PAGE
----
Antimicrobial properties of statins

1. Atherosclerosis: statins in cardiovascular disease

Literature - Kozarov E et al., Cardiovasc Res. 2014 - Cardiovasc Res. 2014 Jun 1;102(3):362-374

View of statins as antimicrobials in cardiovascular risk modification

Kozarov E, Padro T, Badimon L
Cardiovasc Res. 2014 Jun 1;102(3):362-374
 Statins are the most prescribed medications for the prevention of cardiovascular disease (CVD), of which atherosclerosis (AS) is the most common cause. Primary or secondary prevention of CVD along with statin therapy has shown clinical benefits. Using statins in combination with percutaneous coronary intervention with stent implantation, gives synergistic effect and safety by reducing ischaemia and necrosis in patients with severe coronary disease. Statins have also been shown to reduce atherosclerotic plaque burden.

2. Infectious component of AS

2.1 Risk factors

Classical atherogenic risk factors can trigger endothelial activation manifested by the expression of endothelial cell adhesion molecules, causing adhesion of monocytes to the arterial tunica intima. These risk factors do, however, not fully explain the incidence of AS. AS has all characteristics of an inflammatory condition. Genetic analyses have shown that both inflammation and lipid metabolism are key biological pathways involved in the pathogenesis of coronary artery disease (CAD)

2.2 Infection component: evidence for the hypothesis that bacterial infections cause CVD

Epidemiological data support the view that infections contribute to AS, as well as insights from animal studies. Several rabbit, mice and larger animal models  have shown that periodontitis was associated with atherogenesis. Also in humans, the infectious burden in stroke-free individuals was shown to be associated with the risk of stroke and carotid plaque thickness. Human data is accumulating suggesting a link between oral infections and increased carotid intima media thickness (cIMT).

2.3 Indirect mechanisms by which infection may contribute to AS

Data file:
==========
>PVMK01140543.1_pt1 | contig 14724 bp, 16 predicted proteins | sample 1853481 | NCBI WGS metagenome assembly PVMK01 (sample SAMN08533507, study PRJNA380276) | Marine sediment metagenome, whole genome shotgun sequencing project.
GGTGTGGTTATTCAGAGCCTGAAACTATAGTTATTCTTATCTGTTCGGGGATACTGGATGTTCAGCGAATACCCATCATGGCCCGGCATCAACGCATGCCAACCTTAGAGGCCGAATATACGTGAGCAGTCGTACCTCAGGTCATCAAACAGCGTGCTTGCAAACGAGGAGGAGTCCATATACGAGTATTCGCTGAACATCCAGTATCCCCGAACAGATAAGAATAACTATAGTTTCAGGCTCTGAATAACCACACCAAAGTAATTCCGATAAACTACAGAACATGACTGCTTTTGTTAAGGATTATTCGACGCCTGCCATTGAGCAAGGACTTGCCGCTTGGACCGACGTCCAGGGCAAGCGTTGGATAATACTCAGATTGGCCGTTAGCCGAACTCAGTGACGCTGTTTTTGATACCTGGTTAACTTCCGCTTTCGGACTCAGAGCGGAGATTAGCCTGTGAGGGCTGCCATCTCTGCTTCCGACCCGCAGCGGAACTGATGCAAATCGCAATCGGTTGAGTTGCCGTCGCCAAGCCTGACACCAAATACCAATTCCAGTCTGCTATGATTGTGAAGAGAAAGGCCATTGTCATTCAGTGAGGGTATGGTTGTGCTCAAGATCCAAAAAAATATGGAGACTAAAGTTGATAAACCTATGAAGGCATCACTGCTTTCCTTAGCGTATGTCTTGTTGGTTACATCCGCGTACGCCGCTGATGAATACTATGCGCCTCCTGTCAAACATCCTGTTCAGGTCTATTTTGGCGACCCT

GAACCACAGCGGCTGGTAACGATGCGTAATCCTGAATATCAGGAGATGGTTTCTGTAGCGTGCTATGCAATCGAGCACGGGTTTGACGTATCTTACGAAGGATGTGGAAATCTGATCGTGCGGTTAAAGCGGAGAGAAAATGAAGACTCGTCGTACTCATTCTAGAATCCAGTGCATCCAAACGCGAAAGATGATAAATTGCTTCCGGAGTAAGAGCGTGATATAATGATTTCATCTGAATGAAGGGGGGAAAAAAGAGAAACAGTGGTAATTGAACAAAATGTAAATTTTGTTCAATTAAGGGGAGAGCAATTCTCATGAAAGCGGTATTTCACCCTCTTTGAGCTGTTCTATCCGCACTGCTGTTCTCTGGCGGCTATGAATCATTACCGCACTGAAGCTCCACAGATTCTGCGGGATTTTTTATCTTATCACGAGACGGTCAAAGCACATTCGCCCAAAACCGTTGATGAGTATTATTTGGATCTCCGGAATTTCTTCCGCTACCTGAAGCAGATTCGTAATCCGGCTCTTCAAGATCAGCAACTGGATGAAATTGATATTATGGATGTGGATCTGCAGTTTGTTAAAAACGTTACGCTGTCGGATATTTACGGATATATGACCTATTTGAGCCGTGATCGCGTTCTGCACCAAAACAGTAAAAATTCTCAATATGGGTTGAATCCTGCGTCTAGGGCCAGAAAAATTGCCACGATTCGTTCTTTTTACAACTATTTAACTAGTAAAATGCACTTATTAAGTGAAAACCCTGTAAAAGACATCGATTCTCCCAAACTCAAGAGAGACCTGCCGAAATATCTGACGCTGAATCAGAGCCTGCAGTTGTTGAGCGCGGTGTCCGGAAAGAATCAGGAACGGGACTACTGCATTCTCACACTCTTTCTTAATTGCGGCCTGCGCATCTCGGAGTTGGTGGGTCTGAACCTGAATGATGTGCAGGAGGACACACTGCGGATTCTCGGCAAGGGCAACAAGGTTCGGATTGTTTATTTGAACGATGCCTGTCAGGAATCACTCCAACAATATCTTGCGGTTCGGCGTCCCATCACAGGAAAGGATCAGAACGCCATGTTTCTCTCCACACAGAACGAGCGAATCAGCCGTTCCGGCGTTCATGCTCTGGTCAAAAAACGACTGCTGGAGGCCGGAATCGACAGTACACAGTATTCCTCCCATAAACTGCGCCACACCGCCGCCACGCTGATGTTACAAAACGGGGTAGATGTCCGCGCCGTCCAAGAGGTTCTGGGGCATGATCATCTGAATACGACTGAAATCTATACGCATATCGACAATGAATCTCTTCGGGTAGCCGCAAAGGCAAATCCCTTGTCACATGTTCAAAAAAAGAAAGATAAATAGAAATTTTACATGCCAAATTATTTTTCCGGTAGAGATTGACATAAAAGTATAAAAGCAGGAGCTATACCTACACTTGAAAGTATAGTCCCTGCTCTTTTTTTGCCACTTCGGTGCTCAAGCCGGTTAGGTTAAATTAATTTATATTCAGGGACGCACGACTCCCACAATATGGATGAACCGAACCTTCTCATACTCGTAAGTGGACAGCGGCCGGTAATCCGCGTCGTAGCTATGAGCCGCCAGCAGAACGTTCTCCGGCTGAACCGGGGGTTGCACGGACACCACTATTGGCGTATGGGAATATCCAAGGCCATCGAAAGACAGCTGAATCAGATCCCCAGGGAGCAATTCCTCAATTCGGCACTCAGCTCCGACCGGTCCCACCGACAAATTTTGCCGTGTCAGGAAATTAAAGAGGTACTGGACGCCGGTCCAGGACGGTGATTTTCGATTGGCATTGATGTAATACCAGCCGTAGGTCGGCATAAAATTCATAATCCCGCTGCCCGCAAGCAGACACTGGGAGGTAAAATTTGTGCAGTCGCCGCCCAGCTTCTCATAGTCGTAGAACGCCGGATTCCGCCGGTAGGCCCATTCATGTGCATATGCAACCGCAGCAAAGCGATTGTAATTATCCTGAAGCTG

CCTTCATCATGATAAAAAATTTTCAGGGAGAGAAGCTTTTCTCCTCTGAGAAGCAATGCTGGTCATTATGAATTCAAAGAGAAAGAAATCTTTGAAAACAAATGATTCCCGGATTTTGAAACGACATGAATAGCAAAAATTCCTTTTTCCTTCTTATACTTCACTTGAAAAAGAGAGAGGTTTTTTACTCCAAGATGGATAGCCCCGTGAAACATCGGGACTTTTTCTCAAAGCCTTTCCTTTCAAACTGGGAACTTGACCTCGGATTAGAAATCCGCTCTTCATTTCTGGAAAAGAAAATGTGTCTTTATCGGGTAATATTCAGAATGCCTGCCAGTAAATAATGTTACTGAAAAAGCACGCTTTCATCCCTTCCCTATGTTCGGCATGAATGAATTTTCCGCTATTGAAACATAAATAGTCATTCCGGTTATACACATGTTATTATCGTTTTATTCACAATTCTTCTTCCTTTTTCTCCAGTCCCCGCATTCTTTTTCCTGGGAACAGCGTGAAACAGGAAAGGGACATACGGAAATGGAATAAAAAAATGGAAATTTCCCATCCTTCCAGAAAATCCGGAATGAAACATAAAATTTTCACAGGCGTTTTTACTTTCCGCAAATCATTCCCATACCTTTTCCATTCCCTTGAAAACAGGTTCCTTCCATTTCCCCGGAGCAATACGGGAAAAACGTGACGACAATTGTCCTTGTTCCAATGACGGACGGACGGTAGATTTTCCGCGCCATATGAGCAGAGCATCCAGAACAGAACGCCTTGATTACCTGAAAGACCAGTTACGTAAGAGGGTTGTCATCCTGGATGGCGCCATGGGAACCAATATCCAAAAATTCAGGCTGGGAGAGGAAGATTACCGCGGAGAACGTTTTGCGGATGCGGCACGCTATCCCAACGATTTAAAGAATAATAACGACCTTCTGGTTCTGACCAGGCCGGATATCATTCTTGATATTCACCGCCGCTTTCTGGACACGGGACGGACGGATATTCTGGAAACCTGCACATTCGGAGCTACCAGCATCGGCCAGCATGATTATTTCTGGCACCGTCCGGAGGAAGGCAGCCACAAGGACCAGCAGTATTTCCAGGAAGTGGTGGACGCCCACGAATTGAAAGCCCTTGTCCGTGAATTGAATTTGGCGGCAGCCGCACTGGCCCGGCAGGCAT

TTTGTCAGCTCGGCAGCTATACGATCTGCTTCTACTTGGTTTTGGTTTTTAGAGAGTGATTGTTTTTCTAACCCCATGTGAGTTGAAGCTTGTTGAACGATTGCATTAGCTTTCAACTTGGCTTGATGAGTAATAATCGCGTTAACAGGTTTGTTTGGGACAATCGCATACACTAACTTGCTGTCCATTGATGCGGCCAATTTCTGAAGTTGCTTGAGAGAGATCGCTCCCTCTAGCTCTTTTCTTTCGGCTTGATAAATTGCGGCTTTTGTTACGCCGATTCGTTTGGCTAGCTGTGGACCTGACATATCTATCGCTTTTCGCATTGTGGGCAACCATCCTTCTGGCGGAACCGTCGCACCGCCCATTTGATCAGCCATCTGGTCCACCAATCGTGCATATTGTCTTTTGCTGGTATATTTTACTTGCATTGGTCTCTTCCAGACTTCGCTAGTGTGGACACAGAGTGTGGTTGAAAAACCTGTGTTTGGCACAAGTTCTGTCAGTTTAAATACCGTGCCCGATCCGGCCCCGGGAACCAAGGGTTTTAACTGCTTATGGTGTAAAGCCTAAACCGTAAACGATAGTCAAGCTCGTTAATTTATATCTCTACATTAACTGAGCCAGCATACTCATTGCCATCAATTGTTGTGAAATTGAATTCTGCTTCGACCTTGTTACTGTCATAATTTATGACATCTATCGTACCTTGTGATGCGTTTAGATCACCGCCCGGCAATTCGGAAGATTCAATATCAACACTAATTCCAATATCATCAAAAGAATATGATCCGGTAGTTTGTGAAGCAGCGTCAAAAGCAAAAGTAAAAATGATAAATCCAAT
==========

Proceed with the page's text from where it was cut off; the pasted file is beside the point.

Periodontal pathogens seem to increase the number of macrophages, T cells and lipids within the plaques. Expression of adhesion molecules is also induced by the main periodontal pathogen Porphyromanos gingivalis, thereby stimulating monocyte adhesion to endothelial cells (seen in cell culture). P. gingivalis also appears to increase platelet activation and aggregation.
Increased levels of inflammatory biomarkers such as C-reactive protein (CRP) were found to be predictive of acute events in healthy individuals. Clinical trials have demonstrated clinical benefits of statins in patients with high LDL-c and high CRP levels. Both LDL-reducing and anti-inflammatory (reflected by reduced CRP levels) effects appeared important in CVD-free individuals (JUPITER trial).

2.4 Direct infection of vascular cells

Invasive periodontal bacteria have been identified in atheromatous tissue from patients.

2.5 The quest for causality: clinical interventions

Several large-scale randomised prospective controlled clinical trials have now been conducted to test the hypothesis that infections are an underlying factor in atherogenesis. Unfortunately, results were disappointing in that short- and long-term antibiotic treatment did not prevent outcome events (for detailed summaries of the ACADEMIC, WIZARD, and SPACE trials, see original article). Nevertheless, these trials suffered from some methodologic weaknesses, thus leaving the door open for further testing of the hypothesis.

3. Are statins anti-bacterials?

3.1 Evidence that statin treatment affects bacterial infections

In addition to statins’ effects on CVD-related morbidity and mortality, cholesterol-independent pleiotropic effects have also been demonstrated, including improvement of endothelial function and plaque stability, decreased oxidative stress and inflammation, reduced inflammation and thrombogenic response, and innate immune modulation.

3.2 In vitro investigations

Statins have been shown to inhibit in vitro virulence of a number of bacterial strains, as well as fungi and the parasite Plasmodium falciparum. However, concentrations in these experiments were much higher than those detected in human blood during statin therapy. Findings of statins on pathogens are inconsistent, and require confirmation.

3.3 In vivo investigations